Gift idea:  Christianity Today’s 2017 book awards

Christianity Today has announced its 2017 book awards.  The list of winners in all of the different categories might give you some good ideas for Christmas presents.

I like book editor Matt Reynolds’ introduction to the list.   He surveys how, thanks to the new printing press, Luther’s Reformation in 1517 was tied to the reading of books.  Reading popularized the Reformation, and the Reformation popularized reading.
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Americans are still reading books

The death of the book has been greatly exaggerated.

A Pew study has found that Americans are reading books in large numbers.  Nearly three-fourths of Americans have read at least one book in the past year.  The average number of books read in that period is 12.

E-books are growing in popularity, but they still lag behind print books.  28% of the public have read an e-book over the last year, but only 6% read e-books exclusively. [Read more…]

Why reading is good for you

Reading a lot, for pleasure, is associated with all kinds of physical and psychological benefits.  Details after the jump. [Read more…]

The Common Core in action

The Common Core requires that at least half of what elementary and middle school students read be non-fiction.  By 12th grade, that goes up to 70%.  And the non-fiction being read is not that of the great minds of our heritage but online posts, government documents, and United Nations proclamations.

The New York Times has an article on what the Common Core is doing to English classes.  Notice how educators are taking the opportunity to politically indoctrinate their pupils.  Notice how the approach forces what classic literature that is still read into a contemporary grid.  Notice how the whole enterprise is not raising standards, as the Core claims to do, but is rather dumbing down the curriculum. [Read more…]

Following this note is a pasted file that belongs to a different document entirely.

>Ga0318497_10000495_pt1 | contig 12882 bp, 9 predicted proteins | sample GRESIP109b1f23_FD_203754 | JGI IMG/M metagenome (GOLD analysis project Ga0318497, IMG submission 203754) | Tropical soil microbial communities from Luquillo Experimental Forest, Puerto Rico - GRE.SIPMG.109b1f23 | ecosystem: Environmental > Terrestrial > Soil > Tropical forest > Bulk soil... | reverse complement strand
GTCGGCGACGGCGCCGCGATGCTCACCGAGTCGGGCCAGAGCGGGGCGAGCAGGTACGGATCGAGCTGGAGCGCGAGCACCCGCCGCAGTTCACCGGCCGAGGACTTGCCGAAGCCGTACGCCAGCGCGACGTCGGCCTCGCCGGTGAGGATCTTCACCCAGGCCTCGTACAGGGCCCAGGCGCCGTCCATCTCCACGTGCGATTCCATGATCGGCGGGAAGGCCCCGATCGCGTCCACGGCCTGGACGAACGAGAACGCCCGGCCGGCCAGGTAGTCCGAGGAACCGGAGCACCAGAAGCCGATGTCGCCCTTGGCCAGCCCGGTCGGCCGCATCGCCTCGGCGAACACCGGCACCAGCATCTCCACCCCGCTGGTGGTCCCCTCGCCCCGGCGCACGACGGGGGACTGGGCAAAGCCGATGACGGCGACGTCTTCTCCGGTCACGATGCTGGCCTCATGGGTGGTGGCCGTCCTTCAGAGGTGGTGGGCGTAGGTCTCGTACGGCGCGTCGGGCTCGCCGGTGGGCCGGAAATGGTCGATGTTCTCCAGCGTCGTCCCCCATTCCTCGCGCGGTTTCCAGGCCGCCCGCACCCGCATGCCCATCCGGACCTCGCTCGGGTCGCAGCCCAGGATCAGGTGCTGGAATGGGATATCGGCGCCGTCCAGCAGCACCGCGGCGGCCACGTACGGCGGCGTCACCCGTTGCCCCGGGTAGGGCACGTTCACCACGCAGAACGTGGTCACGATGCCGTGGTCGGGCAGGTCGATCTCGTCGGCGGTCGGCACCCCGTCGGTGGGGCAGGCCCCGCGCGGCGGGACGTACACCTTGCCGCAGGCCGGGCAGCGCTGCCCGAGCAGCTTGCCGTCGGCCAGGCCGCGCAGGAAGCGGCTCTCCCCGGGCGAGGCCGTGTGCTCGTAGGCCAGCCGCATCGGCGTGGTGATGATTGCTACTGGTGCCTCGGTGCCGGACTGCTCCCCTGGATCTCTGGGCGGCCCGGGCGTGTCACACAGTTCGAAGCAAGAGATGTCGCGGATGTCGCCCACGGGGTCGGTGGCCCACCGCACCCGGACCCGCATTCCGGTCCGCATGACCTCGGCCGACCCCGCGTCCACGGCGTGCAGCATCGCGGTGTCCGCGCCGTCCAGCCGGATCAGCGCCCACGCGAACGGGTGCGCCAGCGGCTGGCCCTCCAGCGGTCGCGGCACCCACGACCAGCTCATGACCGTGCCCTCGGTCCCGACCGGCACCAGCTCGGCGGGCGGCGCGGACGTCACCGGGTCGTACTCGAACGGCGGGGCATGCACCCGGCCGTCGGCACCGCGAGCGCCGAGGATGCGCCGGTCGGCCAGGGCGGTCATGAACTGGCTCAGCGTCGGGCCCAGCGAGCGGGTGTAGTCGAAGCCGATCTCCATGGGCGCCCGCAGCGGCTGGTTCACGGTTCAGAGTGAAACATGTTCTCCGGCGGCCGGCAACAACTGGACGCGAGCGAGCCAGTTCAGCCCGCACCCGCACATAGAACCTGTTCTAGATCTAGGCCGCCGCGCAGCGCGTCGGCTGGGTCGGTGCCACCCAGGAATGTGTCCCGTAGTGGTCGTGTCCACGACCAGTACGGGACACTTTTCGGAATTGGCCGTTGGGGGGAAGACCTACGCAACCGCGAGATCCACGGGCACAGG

Bibliotherapy

Did you know that there is such a thing as bibliotherapy, in which counselors will prescribe a course of books to read as a way of working through emotional or mental problems? [Read more…]

The digital generation prefers print on paper

I really enjoy my Kindle.  But when it comes to reading scholarly works, I need to flip back and forth, mark pages, study illustrations, and generally read more carefully.  I kind of need hard-copy printed books to do that.

Now it turns out that the Millennial generation, computer-literate and screen-oriented as they are, are the same way, maybe more so!  Their preference for reading old-fashioned books is overwhelming.

See why, with details about the mental difference between reading on paper and reading on a screen after the jump. [Read more…]